deLille's Reviews > Still Alice

Still Alice by Lisa Genova
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Oct 19, 2009

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bookshelves: medical
Recommended to deLille by: Theone Rutledge
Recommended for: People living with Alzheimer's

The biggest problem with self-published work is the lack of an editor who tells you how to go from good to great. “Still Alice” has a wonderful premise: let’s tell the story of Alzheimer’s from the patient’s point of view, but somehow the book sounds like a professor telling you the Alzheimer’s story from a patient’s point of view, rather than having the patient tell her own story. (Using first person rather than third would have been more effective.) I felt that I was reading nothing more than an extended patient case study in a research journal.

Additionally, the character of Alice blurred with the author’s identity at times… I found myself asking, “Who’s really telling the story here, Alice or Lisa Genova?” Or, one minute you felt like you were inside Alice’s head, you really knew what she was thinking, but then the frame of reference would shift to being outside of her observing from someone else’s perspective. I never totally felt connected with Alice as a real person.

I thought that the supporting cast around Alice could have been better developed, but her children were fairly one dimensional people and her conversations with them were about one subject only given that the children had only one thing that defined each of them (i.e., having a baby, auditioning for a play). The one relationship that rang partly true was the one she had with her husband, who waffled between wanting to do his best to support his wife but also feeling that he needed to look after his own interests given that Alice might not be around in his future. His practicality tended to overrule his emotions, which is typical in many men.

Having lived with Alzheimer’s in my family, I felt that the book glossed over some really hard-hitting aspects of Alzheimer’s. While it touched on the concept of suicide, the book sidestepped the issue by making Alice unable to find her pills when she (momentarily) realized that the time had come. Therefore, the book was able to end with Alice presumably slipping away into oblivion in the arms of a warm, loving, happy family. Ha. My own personal experiences with Alzheimer’s would suggest that this is not an accurate portrayal of what it feels like to actually DIE of Alzheimer’s. I felt bad that Alice had been unable to find her pills and therefore would have to go through something that she -- when she was still lucid enough to write her thoughts down -- had adamantly expressed that she did not want to have to deal with.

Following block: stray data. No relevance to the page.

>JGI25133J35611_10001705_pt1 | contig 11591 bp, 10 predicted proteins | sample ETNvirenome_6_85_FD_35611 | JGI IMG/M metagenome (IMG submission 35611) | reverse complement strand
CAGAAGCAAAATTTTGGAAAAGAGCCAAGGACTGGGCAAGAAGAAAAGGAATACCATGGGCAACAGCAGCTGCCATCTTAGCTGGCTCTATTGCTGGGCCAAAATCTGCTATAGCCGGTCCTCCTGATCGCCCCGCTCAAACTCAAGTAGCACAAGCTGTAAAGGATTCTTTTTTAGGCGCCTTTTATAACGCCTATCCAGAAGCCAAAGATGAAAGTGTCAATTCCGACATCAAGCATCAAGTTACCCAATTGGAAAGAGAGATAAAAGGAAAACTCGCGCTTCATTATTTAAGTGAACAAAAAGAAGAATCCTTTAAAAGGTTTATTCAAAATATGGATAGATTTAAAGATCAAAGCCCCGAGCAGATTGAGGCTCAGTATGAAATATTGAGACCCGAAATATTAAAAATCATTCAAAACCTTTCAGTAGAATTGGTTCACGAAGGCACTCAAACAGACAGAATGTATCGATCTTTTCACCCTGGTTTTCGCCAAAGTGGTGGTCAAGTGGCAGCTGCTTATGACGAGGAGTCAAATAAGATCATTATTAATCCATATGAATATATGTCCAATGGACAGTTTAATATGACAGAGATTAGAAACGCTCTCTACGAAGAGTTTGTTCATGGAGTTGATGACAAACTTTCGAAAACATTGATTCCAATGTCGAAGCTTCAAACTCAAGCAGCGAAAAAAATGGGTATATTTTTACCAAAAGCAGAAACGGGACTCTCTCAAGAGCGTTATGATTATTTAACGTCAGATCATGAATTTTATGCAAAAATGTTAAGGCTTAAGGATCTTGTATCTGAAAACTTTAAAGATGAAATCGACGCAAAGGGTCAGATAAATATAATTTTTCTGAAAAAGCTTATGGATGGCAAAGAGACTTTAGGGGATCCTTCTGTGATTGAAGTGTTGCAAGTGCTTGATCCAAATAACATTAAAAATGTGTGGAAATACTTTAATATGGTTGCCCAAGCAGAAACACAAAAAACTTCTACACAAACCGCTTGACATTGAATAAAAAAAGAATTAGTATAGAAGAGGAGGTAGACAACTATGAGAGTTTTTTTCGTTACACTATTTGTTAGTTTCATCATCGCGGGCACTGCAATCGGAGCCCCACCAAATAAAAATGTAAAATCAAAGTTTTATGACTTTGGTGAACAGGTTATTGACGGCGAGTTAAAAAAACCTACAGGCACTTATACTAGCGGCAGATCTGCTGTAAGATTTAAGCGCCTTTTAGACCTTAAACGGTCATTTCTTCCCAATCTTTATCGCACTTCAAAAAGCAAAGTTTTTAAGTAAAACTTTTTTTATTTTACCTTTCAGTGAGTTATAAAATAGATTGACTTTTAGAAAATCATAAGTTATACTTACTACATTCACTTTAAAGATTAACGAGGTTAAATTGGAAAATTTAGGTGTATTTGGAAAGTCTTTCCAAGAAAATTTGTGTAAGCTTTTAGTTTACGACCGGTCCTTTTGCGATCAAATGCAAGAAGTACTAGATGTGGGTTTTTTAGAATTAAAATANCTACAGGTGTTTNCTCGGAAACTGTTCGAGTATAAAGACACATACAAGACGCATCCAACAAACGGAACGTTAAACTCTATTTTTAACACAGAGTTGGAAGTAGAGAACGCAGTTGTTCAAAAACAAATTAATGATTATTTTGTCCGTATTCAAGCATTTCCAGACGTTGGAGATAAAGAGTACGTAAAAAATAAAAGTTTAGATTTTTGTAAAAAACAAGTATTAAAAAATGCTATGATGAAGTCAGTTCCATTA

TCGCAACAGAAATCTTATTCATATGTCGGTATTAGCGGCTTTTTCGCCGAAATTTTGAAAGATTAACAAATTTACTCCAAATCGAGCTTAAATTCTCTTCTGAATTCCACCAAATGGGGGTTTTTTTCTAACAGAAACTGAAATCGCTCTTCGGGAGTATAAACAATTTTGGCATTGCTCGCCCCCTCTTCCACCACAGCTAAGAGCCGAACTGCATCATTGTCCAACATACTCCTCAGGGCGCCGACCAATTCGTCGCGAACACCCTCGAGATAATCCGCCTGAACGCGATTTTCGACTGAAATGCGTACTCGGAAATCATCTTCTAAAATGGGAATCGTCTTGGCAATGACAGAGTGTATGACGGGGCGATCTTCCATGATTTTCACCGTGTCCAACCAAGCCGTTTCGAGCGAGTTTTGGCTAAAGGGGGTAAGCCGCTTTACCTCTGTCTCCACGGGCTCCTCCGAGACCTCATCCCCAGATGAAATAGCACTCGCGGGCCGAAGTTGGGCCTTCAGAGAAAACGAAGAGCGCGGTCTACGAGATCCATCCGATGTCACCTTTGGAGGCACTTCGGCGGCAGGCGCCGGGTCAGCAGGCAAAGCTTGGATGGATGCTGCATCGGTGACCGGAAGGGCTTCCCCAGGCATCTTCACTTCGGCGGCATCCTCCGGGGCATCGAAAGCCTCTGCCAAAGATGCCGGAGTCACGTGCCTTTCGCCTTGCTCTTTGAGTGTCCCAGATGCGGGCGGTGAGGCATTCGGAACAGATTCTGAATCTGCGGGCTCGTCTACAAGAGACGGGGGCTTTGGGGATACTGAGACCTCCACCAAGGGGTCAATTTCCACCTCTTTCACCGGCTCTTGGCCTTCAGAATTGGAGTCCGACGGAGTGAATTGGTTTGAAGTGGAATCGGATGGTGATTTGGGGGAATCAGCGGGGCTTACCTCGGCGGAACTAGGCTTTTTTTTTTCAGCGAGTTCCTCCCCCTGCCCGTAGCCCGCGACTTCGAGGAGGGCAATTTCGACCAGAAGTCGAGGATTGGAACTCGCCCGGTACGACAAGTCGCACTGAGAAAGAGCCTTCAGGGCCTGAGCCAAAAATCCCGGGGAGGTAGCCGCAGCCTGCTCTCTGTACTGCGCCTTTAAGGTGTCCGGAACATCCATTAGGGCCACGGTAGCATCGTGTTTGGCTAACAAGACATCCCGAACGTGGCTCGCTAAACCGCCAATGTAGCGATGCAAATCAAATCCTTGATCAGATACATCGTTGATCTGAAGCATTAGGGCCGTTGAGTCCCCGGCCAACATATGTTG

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Reading Progress

Started Reading
October 17, 2009 – Finished Reading
October 19, 2009 – Shelved
October 19, 2009 – Shelved as: medical

Comments (showing 1-29)




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Kelly you may like my new book The Bird House with a similar premise -- but I am an author, not a neuroscientist!! Library Journal called it a "a great title for book clubs and fans of 'Still Alice.' "


Angela Wade I totally agree with your review. The ending almost seemed too happy, when there should have been more grit.


Claudette I agree with your review. I had heard much about this book and wanted to like it more than I did. The characters apart from Alice just weren't very well developed so it was difficult to care when we were told how they felt, and the ending seemed far too "happy" given how the children had been portrayed in the rest of the book. I did care about Alice however, and that is what gave this book 3 stars for me.


Jason Just a note related to the suicide part of the book -- my understanding from reading it was that Alice in no way misplaced the pills that were designed to end her life. The subtext is that her husband discovered the Butterfly document on her hard drive and discarded the pills Alice was going to use to kill herself.

There are a couple places where this becomes apparent. First, when arguing with his children about moving to New York, he notes that "She didn't want to be here like this." In the next chapter, he directly asks her questions 1, 4, and 3 from her Butterfly document -- "Alice, do you know what month it is?", "Do you know when Anna's birthday is?", "Alice, where's your office?" -- and receives woefully incomplete answers. Finally, he asks, "Alice, do you still want to be here?" to which she responds, "Yes. I like sitting here with you. And I'm not done yet." This is answer enough for John that he either made the right decision in taking the pills away, or should take the pills from their hiding place before she bumbles into them, as she would have in the next chapter.


message 25: by Hoda (new) - rated it 5 stars

Hoda Marmar I Think that the author is trying to tell us that if you have Alzheimer's and don't remember your own family members, it is still worth it to live. Suicide is not teh answer. If a person isn't productive, it doesn't mean they should kill themselves. The last 'scene' in the book shows how she is loved and feels loved by her daughters and nurse, and how she is able to give love back to her grandchild. It is a good existence, even if she's not a professor anymore.